Volume 11 Supplement 3
Dissociative anesthesia in a prehospital environment
© BioMed Central Ltd 2007
Published: 19 June 2007
Dissociative anesthesia is usually performed in a hospital setting. The advantages of ketamine are respiratory and hemodynamic stability, low price and worldwide availability. Its use in the emergency room is safe, but use in a prehospital environment is less known and less reported.
To analyze the safety and complications of dissociative anesthesia guided by an institutional protocol in a prehospital environment.
A retrospective, observational series, protocol-driven study with dissociative anesthesia with ketamine plus midazolan from 1998 to 2004 (excluding 2000, because no available data). All patients were attended by an urban advanced life support unit.
Variable comparison between groups 1 and 2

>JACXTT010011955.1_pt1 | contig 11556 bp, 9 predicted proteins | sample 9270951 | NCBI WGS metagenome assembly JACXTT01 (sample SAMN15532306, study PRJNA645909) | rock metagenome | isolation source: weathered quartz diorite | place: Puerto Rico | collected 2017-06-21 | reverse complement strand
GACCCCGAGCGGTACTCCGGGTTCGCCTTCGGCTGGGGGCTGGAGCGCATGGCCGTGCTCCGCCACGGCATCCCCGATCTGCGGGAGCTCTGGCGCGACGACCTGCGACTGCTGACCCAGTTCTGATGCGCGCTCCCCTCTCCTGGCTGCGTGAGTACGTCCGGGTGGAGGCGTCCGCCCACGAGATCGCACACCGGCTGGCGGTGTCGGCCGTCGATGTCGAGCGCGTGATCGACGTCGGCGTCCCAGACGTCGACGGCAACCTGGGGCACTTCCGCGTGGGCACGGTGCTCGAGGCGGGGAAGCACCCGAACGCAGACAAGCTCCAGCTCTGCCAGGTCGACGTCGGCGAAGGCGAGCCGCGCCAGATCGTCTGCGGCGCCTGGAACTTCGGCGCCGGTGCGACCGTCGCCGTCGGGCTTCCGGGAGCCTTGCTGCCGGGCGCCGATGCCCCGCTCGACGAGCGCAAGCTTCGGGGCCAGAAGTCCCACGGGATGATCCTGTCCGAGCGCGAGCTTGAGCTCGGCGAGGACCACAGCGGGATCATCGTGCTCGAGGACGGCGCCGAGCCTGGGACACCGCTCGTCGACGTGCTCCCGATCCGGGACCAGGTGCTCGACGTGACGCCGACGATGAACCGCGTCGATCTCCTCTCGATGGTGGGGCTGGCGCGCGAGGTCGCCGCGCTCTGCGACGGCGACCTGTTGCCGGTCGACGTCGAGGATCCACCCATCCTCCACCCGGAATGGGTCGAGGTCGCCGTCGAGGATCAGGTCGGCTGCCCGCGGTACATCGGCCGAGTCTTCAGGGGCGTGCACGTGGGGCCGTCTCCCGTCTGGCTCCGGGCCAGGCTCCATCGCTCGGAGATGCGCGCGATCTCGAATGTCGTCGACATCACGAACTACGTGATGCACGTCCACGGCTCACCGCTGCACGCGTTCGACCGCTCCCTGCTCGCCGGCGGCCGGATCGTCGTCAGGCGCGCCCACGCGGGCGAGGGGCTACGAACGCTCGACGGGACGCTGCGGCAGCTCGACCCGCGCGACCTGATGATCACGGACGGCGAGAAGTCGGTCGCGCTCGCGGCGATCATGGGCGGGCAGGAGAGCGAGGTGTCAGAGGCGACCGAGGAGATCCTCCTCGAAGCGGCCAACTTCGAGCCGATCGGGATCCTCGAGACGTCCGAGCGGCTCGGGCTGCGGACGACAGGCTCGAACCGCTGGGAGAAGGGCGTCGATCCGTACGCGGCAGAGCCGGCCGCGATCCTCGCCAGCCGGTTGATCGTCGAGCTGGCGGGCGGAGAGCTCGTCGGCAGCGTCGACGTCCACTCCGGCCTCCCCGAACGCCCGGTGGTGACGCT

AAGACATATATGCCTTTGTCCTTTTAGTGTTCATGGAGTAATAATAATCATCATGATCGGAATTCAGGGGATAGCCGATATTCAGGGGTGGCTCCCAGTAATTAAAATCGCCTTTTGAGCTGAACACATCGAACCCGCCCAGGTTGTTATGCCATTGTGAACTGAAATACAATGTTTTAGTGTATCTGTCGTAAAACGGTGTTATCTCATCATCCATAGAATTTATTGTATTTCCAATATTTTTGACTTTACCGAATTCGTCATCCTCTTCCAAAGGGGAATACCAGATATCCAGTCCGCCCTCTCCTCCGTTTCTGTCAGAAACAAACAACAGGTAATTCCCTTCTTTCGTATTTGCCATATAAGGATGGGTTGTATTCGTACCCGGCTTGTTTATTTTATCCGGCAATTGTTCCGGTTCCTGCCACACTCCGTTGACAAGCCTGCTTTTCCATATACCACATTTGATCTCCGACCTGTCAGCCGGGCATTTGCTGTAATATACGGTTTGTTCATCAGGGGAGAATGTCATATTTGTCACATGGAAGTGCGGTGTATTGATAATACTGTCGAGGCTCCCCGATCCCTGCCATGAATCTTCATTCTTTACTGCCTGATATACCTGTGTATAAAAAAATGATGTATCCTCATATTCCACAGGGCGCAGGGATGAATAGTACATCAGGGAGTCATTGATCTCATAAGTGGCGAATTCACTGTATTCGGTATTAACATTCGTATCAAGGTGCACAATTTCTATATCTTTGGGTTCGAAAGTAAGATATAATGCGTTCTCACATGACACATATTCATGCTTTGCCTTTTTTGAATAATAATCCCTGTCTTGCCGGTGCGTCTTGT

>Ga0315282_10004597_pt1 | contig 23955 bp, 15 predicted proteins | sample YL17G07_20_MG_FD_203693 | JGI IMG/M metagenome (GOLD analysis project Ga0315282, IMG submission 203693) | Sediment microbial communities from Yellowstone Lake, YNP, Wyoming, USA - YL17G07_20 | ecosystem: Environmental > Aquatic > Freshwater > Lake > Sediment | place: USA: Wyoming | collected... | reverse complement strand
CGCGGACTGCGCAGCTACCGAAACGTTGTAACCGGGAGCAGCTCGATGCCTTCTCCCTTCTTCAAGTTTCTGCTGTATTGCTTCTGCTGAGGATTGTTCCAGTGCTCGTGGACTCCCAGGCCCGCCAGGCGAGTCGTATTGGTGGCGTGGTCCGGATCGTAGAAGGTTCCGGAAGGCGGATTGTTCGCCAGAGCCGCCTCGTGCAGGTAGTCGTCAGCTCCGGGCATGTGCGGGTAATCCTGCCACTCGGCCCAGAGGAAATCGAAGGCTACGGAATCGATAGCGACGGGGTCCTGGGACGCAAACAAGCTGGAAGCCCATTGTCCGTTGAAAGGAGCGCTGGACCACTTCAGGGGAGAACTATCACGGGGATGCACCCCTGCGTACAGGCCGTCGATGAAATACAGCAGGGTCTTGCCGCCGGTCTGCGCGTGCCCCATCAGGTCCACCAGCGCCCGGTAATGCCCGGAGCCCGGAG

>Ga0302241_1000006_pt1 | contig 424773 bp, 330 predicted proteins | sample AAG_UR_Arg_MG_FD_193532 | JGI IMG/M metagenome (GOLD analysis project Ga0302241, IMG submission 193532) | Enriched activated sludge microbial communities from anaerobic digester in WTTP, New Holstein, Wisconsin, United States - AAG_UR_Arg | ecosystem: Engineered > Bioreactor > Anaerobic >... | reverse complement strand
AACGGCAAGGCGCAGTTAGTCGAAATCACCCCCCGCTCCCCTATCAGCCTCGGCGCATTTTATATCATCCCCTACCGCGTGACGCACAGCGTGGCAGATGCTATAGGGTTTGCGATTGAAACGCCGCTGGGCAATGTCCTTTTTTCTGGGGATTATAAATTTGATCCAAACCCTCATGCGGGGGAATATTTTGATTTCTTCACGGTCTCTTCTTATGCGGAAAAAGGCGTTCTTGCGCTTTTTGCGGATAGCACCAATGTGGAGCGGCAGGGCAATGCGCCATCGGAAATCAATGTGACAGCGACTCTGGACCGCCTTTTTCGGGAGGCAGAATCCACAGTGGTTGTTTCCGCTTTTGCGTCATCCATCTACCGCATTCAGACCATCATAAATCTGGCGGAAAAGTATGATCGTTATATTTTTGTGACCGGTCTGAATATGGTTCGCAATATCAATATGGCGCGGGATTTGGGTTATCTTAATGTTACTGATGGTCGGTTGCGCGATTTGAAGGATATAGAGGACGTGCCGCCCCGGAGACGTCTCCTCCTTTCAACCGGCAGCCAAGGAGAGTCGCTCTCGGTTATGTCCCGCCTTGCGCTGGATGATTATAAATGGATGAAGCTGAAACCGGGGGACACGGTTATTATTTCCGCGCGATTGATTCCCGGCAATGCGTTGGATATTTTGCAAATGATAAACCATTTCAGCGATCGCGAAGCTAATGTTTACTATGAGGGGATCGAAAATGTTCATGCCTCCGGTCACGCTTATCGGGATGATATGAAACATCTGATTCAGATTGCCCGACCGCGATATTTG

Number of patients
Glasgow Coma Score mean score
Oxygen saturation mean values (%)
Revisited Trauma Score mean values
Revisited Trauma Score = 12 (%)
36.8 (n = 7)
77.5 (n = 53)
Revisited Trauma Score ≤11 (%)
63.2 (n = 12)
22.5 (n = 16)
Agitation before dissociative anesthesia (%)
31.6 (n = 6)
7.24 (n = 5)
Inferior and superior extremity fractures, open and closed (%)
26.31 (n = 5)
47.8 (n = 33)
Prehospital orotracheal intubations (%)
10.52 (n = 2)
2.89 (n = 2)
Prehospital surgical airway
Prehospital cardiorespiratory arrest
Dissociative anesthesia is a safe procedure even in a prehospital environment when performed in a group of patients with GCS 14 or 15 after implementation of an institutional protocol. Proficiency in definitive airway techniques is necessary. Improvement in the quality of attendance and humanization of the EMS are best performed by introducing analgesia protocols into the prehospital environment.